Developer’s comment: Abomination was my second Game Maker 7 game. The protagonist is a Frankenstein’s monster meets Edward Scissor-hands: I had a lot of quite ambitious ideas where the theme is concerned, I wanted the game to talk about dealing with rejection and disgust. Basically if your appearance is monstrous is there any reason not to act like a monster? After all people will treat you like a monster no matter what you do. Of course the project never got quite that far, even if the core gameplay is pretty strong.

I made it a point of honour not to include any textual tutorials, so the levels are designed to very gradually teach you new things. This is a big improvement on Supersoldat, my first game, which had tutorial messages on every single level and a huge number of button combinations to remember.

Everything is made by me, William ‘wilbefast’ Dyce except the music, which was created by Henrik Roslund.

I hope you enjoy the game, please let me know what you think!

TPB Bundle 4: Abandoned

Abandoned Logo

Developer: Joep Aben
Platform: PC – Direct

This post is part of a series on The Pirate Bay Bundle.

Abandoned is a bit odd. After the main menu, there’s an incredibly brief cutscene showcasing a hatching egg. Then, you’re immediately thrust into playing with little explanation as to what needs to be done. There’s a  timer ticking down from 10 minutes, colored squares blocking exits, and then there’s you. Whatever you are.

The player controls something that looks like a Frankensteinian creation. Part bird, tree, and alien (?), your sprite flaps around stages. There are many rooms to explore and many appear to be dead ends at first. It’s only after grabbing a power up item that the gameplay conceit is revealed. Grab power ups, which grant access to more areas, then grab other ones and so on.

abandoned

I enjoyed the art style simply for the inherent alien nature of it. Despite being pixel art, the lead character is certainly unique. So too are the backdrops which start out fairly average but quickly become more interesting. For example, some areas look somewhat like crackers, while others make you feel like Abandoned takes place in someone’s intestines.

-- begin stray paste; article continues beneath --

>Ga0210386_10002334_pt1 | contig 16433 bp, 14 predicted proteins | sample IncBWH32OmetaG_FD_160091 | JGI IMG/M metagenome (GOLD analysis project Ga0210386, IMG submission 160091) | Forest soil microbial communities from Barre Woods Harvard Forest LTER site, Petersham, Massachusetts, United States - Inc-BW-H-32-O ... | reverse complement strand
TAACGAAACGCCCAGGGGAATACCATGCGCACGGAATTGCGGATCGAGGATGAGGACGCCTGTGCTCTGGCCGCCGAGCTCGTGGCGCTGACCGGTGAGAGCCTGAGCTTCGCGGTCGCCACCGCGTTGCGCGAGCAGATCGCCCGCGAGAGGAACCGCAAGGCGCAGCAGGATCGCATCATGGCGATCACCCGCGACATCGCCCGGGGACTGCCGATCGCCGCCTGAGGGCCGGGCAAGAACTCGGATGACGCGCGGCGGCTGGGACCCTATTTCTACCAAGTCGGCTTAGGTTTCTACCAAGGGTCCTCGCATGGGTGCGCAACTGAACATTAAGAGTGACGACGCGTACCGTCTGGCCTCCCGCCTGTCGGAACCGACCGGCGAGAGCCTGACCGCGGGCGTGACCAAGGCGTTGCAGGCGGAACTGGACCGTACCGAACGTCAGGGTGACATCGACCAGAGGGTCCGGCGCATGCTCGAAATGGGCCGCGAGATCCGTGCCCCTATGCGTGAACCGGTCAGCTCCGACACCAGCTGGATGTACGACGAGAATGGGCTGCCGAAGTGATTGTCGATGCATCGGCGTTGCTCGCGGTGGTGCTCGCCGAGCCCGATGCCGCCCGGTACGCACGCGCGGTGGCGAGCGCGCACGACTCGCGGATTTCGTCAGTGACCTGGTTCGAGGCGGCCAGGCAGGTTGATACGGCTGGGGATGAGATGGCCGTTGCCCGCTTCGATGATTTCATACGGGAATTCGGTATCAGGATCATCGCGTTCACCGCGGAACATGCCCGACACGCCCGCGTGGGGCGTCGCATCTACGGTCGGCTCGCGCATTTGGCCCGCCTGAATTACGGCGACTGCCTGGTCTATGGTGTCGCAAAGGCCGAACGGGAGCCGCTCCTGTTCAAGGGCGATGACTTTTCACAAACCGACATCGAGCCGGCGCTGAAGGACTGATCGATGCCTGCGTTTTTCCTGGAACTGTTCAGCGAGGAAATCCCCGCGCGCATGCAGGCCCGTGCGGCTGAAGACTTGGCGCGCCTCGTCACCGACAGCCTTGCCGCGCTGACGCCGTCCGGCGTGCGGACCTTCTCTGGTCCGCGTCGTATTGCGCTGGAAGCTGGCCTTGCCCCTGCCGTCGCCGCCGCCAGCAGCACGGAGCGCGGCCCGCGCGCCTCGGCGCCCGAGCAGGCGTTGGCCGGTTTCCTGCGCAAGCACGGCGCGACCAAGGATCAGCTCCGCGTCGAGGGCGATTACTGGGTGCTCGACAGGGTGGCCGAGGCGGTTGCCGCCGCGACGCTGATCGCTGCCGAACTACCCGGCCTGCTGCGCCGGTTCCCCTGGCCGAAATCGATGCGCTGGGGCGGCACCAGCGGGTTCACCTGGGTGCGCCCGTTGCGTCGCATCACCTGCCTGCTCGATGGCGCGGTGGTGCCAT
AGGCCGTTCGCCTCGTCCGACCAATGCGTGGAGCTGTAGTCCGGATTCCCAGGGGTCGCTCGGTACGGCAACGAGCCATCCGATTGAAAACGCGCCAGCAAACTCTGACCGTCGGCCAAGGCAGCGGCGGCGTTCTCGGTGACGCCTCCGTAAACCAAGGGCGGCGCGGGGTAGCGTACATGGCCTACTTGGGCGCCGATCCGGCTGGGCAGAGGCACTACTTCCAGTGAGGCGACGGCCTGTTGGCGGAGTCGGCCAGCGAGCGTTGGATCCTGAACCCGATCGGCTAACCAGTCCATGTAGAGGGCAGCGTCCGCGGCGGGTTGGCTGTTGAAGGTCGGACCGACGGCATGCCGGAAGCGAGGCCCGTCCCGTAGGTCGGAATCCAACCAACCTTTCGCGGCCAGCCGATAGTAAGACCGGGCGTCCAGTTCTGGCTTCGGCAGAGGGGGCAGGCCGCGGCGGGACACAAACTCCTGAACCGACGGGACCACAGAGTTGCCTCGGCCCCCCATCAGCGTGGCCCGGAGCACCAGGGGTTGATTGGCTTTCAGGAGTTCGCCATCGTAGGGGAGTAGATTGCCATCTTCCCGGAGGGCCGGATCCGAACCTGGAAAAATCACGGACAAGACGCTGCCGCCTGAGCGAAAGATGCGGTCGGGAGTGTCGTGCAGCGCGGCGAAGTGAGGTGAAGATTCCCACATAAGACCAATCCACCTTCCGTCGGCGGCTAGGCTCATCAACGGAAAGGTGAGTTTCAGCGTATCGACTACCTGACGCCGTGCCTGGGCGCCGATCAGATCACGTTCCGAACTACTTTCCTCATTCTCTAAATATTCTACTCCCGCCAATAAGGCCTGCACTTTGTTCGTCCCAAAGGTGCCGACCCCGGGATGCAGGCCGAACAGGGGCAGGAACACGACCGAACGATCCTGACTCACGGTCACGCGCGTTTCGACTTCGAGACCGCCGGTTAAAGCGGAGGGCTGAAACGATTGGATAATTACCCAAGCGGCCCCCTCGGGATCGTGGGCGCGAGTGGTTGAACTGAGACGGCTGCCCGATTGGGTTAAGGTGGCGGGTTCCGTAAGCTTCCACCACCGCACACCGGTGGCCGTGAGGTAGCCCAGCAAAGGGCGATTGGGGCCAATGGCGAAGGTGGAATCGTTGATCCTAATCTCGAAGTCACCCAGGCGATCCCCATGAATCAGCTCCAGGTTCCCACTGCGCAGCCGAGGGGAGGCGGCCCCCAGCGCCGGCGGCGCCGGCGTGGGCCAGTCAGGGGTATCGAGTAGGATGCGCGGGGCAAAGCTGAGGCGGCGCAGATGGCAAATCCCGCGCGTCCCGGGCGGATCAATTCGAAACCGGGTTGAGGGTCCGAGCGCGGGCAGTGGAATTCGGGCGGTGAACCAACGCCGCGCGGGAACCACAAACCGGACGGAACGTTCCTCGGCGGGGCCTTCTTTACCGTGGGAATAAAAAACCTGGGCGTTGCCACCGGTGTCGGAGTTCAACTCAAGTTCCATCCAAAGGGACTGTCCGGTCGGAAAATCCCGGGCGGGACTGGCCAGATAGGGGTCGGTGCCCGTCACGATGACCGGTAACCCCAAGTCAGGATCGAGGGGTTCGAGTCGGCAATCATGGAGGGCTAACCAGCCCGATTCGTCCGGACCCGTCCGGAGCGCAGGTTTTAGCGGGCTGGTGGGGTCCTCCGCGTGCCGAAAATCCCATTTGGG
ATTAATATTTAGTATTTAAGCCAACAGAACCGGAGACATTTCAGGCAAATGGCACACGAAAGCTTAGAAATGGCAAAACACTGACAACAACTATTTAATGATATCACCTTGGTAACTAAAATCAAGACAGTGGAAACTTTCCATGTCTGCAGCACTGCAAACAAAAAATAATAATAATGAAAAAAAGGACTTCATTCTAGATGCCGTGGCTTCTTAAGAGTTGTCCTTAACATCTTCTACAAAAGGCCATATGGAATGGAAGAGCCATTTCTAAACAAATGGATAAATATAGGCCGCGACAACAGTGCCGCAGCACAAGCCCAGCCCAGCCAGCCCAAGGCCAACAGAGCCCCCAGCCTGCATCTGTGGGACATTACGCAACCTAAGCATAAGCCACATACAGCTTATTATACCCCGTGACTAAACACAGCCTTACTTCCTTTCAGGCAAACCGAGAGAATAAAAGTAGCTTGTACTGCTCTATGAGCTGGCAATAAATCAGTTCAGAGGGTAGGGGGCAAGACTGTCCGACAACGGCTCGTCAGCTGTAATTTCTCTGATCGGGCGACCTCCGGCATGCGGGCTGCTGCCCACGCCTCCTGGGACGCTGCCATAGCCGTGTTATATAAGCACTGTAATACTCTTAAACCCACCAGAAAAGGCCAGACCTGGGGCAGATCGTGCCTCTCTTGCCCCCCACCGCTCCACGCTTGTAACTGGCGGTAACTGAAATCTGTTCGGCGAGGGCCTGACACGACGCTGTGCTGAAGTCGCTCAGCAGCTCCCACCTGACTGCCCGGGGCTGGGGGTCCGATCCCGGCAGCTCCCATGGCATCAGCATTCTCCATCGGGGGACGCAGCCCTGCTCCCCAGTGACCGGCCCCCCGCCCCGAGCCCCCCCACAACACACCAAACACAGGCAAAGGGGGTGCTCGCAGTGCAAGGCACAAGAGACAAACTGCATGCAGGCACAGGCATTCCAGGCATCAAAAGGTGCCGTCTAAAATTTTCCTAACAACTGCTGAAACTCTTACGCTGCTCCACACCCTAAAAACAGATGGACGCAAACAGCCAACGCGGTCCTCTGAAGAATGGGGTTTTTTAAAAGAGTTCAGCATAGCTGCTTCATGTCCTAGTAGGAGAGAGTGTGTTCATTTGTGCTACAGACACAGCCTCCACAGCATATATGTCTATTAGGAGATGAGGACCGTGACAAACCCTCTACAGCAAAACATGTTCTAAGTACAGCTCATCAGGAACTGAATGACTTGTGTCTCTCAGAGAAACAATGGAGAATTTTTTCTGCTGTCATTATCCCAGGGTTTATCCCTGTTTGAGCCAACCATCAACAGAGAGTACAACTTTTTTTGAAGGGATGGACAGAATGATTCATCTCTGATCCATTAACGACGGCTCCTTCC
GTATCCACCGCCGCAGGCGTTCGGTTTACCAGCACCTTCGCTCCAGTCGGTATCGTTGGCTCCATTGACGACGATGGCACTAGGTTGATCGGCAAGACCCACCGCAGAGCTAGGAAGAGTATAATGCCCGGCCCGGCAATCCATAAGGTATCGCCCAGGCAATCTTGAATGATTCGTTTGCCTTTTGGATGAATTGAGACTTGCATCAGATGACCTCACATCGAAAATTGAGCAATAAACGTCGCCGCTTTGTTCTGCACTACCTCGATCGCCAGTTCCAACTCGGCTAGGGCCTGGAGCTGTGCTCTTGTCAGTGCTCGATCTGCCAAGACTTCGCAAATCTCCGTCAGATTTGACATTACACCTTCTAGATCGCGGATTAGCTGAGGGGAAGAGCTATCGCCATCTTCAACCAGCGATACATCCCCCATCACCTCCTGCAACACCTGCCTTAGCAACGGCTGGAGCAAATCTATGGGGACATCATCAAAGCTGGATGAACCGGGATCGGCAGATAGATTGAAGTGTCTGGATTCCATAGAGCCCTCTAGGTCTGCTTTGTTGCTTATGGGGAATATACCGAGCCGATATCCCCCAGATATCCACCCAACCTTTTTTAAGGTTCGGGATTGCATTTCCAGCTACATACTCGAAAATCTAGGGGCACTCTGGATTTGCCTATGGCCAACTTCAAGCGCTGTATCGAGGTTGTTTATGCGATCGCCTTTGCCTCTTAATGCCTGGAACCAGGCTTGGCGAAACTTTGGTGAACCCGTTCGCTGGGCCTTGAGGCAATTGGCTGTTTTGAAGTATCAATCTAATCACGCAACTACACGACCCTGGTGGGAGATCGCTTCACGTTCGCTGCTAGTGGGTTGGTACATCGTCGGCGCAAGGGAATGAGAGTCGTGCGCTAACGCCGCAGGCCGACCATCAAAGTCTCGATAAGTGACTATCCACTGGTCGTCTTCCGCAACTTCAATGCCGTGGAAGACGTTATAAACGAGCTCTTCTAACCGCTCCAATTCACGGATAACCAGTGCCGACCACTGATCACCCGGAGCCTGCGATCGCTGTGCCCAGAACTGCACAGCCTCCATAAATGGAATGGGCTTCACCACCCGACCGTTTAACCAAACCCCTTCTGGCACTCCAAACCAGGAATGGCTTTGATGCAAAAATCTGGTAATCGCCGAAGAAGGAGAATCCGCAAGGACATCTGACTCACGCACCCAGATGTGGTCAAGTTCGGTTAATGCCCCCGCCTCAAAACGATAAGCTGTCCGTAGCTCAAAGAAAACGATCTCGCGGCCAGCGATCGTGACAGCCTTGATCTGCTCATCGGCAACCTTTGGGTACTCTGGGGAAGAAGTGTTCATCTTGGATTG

The music is a definite high point. It is ambient but still manages to enhance the sensation of being totally alone. If not for the 10 minute time limit I would have probably enjoyed it more. However, that must mean it can become a quick game if you can remember (or map) where everything is and how to reach them. Still, I don’t think Abandoned is something I’ll be looking to speedrun in the near future.


Developer’s comment: “Abandoned” was my first attempt to express myself through games and base my game design choices on enhancing the mood and atmosphere, instead of what would be the most ‘fun’.

It is still a goal of mine to make games that express my feelings and thoughts in some way, and I think “Abandoned” is an important part of what set that in motion.

TPB Bundle 3: A Tale About Life, Death, and a Looser

A Tale of Life, Death, and a Looser Logo

Developer: Sébastien Bénard
Platform: PC – Web

This post is part of a series on The Pirate Bay Bundle.

Created for Ludum Dare 21 (Escape), this has proved to be the most surprising of the bunch thus far. A Tale About Life, Death, and a Looser at first irked me thanks to purposeful misspelling of “loser”. After a while though I began to think that this character was such a loser that he really deserved the typo. Anyway, let’s get into discussing it.

You play as a red-headed guy who goes through his terribly average life. At various important moments, such as birth, college, and fatherhood, the player is presented with one of two options. They are continue or escape. Depending on what event you’re on the results of the choices will be different.

A Tale of Life, Death, and a Looser Screenshot

In a way the game felt a lot like Alter Ego, in which you attempt to navigate the life of a virtual human from birth to death. The main difference here is you can only be this loserly fellow and there are a lot less choices. Of course, that’s to be expected given the time constraints during creation! With that said, the pixel art is fairly nice as is the amount of screens you can see while playing.

There was definitely something that bothered me while playing A Tale About Life, Death, and a Looser and that was its sour display of women. Certainly, the entire game is meant to paint a very dreary picture for the lead character but it could have taken things in another direction. Or maybe, the plot of each woman could vary from the other rather than both of their stories converging into the same stereotyped view. Who knows?

TPB Bundle 2: A Lonely Moon

A Lonely Moon Logo

Developer: Tyrus Peace
Platform: PC – Direct

This post is part of a series on The Pirate Bay Bundle.

Made as a Ludum Dare entry, A Lonely Moon at first appears to be a fairly standard platformer. You play as a little dark grey cube with eyes and stubby feet. The landscape is similarly cube-like and not particularly incredible. Walking to the right, you begin your brief adventure.

Apparently the game jam theme was “alone” which definitely helps explain why there are no enemies to stomp on. Well, there is an enemy thanks to lava, but that’s not likely to be considered a living being. Although it feels very much like an average platformer, A Lonely Moon subverts that notion by leaving this poor cube all by itself.